If you’re still picturing Dungeons & Dragons as merely the domain of fantasy nerds closeted in basements, you need to do a perception check.
After all, Hasbro just bought DnDBeyond.com, one of the most popular digital toolsets and platforms for people to play D&D online, from fan platform Fandom for $146.3 million in cash.
There’s also a Dungeons & Dragons movie with Chris Pine in production, and a D&D musical, “Here There Be Dragons — A New Musical Quest,” set to premiere off-Broadway in June at the NYC Players Theatre. And the game has also featured prominently in the Netflix
hit “Stranger Things,” which recently dropped its season four trailer — and appeared to include a familiar D&D monster.
So why are so many people getting on board with D&D? For background, here’s a brief rundown of how the role-playing game works.
An organizer referred to as the “dungeon master” or “game master” either creates a quest from scratch, or picks a pre-made adventure from one of the D&D sourcebooks (sold by Wizards of the Coast, which is owned by Hasbro
) which roughly outlines a campaign filled with friendly and enemy encounters, puzzles, traps and treasures. Players create their own characters who will navigate this journey in a group called the party. And many do so using free online character builders from platforms such as D&D Beyond, which pay royalties to Hasbro.
As far as gameplay goes, the players improvise what happens next in the story that’s being guided by the game master. They roll dice to determine whether their characters’ actions are successful or not. Does the sorcerer hit that horde of zombies with a fireball? It depends on how high she rolls. (And the dungeon master may throw curveballs, like announcing that a dragon suddenly appears, to keep players on their toes.) This is why the game is often referred to as a collaborative storytelling exercise; everyone improvises the adventure together.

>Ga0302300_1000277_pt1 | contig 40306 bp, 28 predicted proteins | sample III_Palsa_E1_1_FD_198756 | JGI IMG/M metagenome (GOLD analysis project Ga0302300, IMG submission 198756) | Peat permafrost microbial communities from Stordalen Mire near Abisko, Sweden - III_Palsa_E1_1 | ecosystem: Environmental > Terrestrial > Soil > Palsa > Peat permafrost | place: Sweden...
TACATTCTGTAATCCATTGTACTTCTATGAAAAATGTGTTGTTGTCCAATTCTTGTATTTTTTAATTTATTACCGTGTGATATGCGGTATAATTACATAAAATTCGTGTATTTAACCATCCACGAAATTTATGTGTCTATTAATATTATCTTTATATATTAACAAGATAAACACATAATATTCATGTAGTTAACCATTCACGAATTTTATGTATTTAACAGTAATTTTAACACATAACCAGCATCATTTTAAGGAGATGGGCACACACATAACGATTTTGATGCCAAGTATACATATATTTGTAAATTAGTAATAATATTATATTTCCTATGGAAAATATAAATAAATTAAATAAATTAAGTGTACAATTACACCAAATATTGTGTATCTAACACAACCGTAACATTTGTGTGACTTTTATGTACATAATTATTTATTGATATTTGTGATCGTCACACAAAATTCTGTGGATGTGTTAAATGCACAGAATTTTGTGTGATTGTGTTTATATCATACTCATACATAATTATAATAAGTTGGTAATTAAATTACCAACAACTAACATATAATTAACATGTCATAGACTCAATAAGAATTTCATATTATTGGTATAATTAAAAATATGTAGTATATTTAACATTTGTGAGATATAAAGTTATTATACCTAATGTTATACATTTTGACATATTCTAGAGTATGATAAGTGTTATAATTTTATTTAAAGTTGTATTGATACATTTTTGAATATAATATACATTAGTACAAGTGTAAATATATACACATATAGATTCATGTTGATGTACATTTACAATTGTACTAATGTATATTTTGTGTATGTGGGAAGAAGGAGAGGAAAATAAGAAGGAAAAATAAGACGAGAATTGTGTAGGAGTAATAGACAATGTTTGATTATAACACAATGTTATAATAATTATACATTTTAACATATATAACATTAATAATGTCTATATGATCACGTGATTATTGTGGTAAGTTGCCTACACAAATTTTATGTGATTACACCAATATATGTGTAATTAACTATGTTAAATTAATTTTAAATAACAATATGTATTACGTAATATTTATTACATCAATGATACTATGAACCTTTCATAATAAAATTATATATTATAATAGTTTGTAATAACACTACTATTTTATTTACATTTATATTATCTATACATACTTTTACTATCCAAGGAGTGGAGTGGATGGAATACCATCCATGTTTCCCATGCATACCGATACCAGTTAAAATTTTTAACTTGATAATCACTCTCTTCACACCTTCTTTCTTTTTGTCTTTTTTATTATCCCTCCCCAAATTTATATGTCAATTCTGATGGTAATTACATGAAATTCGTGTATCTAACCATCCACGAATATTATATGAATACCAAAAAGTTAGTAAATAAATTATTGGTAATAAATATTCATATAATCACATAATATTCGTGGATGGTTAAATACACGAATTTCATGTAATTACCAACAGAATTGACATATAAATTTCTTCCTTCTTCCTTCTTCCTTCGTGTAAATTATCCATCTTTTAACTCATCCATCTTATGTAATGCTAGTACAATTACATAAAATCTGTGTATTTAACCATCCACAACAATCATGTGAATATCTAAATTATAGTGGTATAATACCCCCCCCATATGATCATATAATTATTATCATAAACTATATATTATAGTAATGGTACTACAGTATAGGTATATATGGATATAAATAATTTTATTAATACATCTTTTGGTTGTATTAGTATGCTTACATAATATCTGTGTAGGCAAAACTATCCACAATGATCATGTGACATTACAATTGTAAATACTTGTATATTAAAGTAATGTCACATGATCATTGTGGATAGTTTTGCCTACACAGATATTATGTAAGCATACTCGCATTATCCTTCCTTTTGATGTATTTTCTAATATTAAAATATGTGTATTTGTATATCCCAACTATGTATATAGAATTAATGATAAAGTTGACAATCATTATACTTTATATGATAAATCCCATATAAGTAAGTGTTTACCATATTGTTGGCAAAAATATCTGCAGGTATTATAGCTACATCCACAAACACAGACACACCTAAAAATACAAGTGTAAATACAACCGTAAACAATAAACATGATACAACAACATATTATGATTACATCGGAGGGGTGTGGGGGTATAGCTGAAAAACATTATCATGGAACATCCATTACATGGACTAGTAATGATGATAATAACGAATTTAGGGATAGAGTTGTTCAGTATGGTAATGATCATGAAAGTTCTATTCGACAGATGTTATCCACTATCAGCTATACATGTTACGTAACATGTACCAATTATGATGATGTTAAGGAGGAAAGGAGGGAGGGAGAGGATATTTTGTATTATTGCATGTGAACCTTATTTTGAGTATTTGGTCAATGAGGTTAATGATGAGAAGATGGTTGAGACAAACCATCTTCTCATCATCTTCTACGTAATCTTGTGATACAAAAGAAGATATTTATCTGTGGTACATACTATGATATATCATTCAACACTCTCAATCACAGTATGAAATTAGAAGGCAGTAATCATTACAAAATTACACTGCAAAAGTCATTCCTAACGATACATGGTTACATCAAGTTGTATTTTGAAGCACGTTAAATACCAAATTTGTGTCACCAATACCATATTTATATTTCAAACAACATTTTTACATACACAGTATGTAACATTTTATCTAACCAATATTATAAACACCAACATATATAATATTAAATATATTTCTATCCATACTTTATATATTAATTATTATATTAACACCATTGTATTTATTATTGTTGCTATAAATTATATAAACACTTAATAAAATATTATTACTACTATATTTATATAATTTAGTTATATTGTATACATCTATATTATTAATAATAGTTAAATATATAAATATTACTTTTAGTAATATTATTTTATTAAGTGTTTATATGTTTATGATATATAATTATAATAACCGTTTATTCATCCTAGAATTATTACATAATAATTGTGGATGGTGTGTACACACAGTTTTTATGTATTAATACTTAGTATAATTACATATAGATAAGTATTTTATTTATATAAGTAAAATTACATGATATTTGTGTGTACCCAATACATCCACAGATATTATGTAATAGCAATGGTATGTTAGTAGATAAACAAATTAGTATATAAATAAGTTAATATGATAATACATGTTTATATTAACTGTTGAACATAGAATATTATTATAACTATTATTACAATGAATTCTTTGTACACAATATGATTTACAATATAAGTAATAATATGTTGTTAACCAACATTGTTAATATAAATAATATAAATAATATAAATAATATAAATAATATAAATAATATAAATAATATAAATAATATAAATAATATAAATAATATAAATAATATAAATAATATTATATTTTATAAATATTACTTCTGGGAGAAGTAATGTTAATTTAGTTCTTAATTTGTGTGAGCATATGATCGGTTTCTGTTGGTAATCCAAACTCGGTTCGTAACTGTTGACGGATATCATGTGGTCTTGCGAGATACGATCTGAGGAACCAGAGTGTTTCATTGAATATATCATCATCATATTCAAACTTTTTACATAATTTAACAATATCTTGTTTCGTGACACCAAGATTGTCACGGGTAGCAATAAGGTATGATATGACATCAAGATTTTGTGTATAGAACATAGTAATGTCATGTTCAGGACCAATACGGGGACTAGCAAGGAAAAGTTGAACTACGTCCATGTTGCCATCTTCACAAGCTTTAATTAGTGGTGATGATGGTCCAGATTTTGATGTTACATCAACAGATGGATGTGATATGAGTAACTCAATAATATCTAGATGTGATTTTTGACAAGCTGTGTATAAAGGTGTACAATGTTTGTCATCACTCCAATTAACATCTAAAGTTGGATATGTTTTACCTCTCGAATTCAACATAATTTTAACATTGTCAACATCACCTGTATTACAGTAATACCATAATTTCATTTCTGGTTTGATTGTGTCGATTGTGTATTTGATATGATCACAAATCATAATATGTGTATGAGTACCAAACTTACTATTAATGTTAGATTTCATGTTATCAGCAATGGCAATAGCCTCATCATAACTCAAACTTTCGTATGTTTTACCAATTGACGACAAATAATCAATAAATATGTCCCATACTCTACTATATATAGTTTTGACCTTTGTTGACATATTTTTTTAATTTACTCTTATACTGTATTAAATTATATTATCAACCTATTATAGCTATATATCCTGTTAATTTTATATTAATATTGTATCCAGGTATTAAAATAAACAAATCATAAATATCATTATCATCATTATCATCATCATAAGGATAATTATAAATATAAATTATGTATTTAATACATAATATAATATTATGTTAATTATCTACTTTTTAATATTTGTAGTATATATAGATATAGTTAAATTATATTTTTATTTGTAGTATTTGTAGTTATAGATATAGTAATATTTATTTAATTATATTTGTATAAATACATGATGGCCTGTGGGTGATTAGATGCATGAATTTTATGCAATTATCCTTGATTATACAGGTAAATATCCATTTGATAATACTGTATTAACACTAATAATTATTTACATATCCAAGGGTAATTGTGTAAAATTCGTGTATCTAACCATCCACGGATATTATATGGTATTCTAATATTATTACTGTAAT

These campaigns can play out over weeks and months, with players meeting in person or videoconferencing over services like Zoom
once a week or so.
Even before “Stranger Things” pushed D&D squarely into mainstream pop culture in 2016, the game had been a cult hit growing its audience since the 1970s. More recently, the COVID-19 pandemic helped fuel a 33% spike in D&D sales in 2020 as many people found themselves stuck at home and looking for something new to do — such as, perhaps, roleplaying with friends over Zoom.
Indeed, Hasbro’s press release notes that 80% of D&D fans have played the game virtually as of 2021, which has pushed players toward online platforms such as D&D Beyond and Roll 20 to run their games. So it’s not surprising that Hasbro would buy the digital D&D toolset. “Over the last three years, the royalty paid to Hasbro by D&D Beyond has represented a significant contribution to the fastest growing source of revenue for Dungeons & Dragons,” Hasbro said in a statement.
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And while Hasbro
stock has slumped 18.7% for the year to date, its Wizards of the Coast subsidiary — which owns D&D and the Magic: The Gathering card game — has been a bright spot. (Although at least one investor has been pushing for Hasbro to spin off the Wizards of the Coast and Digital Gaming unit.) Wizards of the Coast generated more than $1.3 billion in revenue in 2021 — the first time it’s ever passed the $1 billion mark — which included about $950 million in tabletop game sales.
Meanwhile, D&D Beyond now counts almost 10 million registered users on the online platform. “This strategic acquisition … will further strengthen Hasbro’s capabilities in the fast-growing digital tabletop category while also adding veteran talents to the Wizards of the Coast team and accelerating efforts to deliver exceptional experiences for fans across all platforms,” Hasbro added in the release. It plans to use D&D Beyond as a direct channel to players, for data gathering and to inform new products, services and tools.
What’s more, D&D has also become a hot commodity in streaming. Audiences have been gravitating toward watching other people play D&D in livestreams on Alphabet’s
YouTube and Amazon’s
Twitch. Indeed, when a Twitch hacker leaked source code and streamers’ incomes in October 2021, it was revealed that the Critical Role account — a seven-year-old group of voice actors that streams their Dungeons & Dragons sessions on YouTube and Twitch, and recently announced two new spinoff series — had scored more than $9.6 million from Twitch payouts during the previous two years. Critical Role counts 1.67 million YouTube subscribers, and 1.1 million Twitch followers.
The bottom line: Dungeons & Dragons has leveled up into the digital age.